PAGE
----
I don’t remember the first time I saw a bird. I do know that I have always loved them. The kind of love that carries a spark of envy also, for their hollow bones, their wild souls, their flight. I do remember when I decided to be an artist. It was an afternoon, maybe in autumn, not late, still light outside. The door to the ‘best’ room in our house was open and my dad was sitting at the table crouched over something. I walked in, rested my chin on my hands, hands on the table and watched. I saw him bring to a bird to rest, plume crowned, onto a piece of paper, using only a pencil. I knew then that this was a trick I needed to learn. I didn’t know the word ‘artist’ –– but I knew magic when I saw it.
The week before The Lost Words was published, Robert and I began to talk about the next book we would make together. Robert was still immersed in the deep dark of Underland, but I had paused. For the first time in 27 years I wasn’t working on a book. I was just painting and thinking. New spells and poems arose from Robert’s pen – Barn Owl, Grey Seal, Egret – and we planned to work with these towards an exhibition. But The Lost Words had other plans, demanded time of us both, began to grow in a wild way that connected people, arts, music, creatures, places. Then, over weeks and months, the egg of a very different idea was laid and hatched.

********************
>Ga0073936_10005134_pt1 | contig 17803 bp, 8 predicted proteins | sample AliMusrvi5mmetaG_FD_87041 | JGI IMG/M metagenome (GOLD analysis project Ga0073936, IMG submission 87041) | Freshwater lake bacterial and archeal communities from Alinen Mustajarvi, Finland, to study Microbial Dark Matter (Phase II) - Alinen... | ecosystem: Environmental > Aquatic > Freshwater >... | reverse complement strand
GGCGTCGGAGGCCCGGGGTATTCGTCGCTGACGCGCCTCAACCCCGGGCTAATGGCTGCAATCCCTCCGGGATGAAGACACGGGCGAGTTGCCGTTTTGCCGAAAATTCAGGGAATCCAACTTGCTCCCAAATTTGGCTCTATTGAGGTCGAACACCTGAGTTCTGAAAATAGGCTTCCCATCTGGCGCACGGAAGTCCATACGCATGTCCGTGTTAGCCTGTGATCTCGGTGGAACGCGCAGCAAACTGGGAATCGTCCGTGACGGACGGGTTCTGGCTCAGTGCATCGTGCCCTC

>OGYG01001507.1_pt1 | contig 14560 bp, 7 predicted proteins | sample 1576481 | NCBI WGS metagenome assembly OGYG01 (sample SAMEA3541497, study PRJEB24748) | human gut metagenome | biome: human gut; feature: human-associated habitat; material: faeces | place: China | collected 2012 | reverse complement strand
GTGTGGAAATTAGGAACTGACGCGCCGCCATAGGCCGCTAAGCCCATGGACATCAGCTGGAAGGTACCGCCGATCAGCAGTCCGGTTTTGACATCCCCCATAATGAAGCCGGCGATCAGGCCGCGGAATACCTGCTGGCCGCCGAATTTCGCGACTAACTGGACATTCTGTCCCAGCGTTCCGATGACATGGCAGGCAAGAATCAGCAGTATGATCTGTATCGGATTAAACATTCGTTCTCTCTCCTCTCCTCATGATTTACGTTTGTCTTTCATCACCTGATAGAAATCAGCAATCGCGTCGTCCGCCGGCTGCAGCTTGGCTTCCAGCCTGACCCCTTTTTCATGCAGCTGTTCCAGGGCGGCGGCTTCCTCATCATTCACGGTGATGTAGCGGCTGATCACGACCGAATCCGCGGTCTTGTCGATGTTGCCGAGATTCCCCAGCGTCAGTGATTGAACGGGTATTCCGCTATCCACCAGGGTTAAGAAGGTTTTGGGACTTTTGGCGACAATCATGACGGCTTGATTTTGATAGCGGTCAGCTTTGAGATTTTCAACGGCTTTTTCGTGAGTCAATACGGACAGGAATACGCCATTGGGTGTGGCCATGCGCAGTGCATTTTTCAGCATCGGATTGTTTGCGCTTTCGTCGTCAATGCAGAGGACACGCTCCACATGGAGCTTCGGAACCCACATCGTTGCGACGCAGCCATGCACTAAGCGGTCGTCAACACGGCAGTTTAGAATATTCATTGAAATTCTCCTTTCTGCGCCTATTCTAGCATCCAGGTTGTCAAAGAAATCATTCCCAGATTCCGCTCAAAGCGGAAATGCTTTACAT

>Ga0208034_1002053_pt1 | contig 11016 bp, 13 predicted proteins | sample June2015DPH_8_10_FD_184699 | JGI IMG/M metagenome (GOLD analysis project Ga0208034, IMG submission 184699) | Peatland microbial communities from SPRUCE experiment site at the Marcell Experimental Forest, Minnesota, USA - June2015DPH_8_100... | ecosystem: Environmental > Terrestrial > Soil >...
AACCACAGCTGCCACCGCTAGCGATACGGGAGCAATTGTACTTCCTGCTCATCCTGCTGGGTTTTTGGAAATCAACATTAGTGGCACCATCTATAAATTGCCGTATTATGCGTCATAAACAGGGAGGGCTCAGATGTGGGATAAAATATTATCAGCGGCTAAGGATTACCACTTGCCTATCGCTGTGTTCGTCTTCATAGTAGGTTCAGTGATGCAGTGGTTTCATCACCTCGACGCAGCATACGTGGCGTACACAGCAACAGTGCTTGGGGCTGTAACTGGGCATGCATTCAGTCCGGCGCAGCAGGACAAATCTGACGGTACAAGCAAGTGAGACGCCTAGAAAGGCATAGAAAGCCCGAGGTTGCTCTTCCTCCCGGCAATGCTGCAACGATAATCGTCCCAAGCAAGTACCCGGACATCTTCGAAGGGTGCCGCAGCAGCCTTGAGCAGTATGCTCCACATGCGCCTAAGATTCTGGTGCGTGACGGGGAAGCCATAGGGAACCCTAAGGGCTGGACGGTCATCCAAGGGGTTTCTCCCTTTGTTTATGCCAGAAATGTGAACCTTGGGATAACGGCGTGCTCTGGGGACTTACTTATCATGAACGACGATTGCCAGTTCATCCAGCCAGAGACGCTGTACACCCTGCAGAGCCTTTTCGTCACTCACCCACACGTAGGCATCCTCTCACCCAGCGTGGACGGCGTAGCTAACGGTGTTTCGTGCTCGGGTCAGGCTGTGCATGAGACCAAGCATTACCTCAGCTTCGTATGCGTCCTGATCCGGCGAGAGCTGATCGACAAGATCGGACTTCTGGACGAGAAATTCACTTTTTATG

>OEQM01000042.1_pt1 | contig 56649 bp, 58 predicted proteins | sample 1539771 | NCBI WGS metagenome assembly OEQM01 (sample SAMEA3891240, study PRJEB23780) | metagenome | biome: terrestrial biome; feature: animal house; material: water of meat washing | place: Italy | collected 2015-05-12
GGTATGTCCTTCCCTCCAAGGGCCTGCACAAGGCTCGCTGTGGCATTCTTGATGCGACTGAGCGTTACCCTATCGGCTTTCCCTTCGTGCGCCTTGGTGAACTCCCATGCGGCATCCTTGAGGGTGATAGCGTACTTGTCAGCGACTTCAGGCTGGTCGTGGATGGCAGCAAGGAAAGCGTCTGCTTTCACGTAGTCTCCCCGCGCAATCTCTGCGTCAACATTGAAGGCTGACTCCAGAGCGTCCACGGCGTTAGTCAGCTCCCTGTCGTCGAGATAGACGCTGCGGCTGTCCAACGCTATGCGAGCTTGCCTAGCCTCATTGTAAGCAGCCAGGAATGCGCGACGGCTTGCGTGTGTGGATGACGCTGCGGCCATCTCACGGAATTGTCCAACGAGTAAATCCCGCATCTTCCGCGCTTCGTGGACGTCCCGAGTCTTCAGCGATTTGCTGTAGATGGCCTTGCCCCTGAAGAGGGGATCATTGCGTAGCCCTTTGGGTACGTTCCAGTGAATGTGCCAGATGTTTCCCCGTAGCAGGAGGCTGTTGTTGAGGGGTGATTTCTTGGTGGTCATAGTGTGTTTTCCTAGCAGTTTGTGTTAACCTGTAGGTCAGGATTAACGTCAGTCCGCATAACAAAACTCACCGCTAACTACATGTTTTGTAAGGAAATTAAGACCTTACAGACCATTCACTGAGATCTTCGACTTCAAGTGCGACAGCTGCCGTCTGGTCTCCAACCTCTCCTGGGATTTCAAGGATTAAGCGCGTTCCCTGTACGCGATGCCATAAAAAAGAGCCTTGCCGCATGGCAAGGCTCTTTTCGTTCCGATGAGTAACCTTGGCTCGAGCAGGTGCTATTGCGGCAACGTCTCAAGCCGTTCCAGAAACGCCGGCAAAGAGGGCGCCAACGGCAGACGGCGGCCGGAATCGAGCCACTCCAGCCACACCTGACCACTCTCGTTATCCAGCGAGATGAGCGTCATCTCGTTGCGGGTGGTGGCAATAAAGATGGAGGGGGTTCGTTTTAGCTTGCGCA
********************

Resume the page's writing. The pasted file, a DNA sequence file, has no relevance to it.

Britain was recently ranked a shameful 189th out of 214 nations in a UN biodiversity assessment. More than half of the more-than-human world is slipping away in this country. Biodiversity loss is happening here, now, disastrously, on our doorstep – and yet we hardly ever see it and almost never act on it. Birds in particular are in calamitous decline in Britain and beyond, both in terms of population numbers and species numbers.
An estimated 100 million birds have been lost in the UK since 1945. Songbirds, farmland birds, woodland birds and seabirds have been among the most severely struck. In cities and countryside, the dawn chorus has quietened, and the trees and hedgerows have emptied. Some of the most beloved and iconic birds of our culture, dreams and stories survive only scantly – more present now in language than in landscape. Turtle Dove: down 98% in 40 years, and on the verge of extinction. Grey Partridge, down 92%. Song Thrush, down 50%. Yellow Wagtail, down 67%... The litany goes on.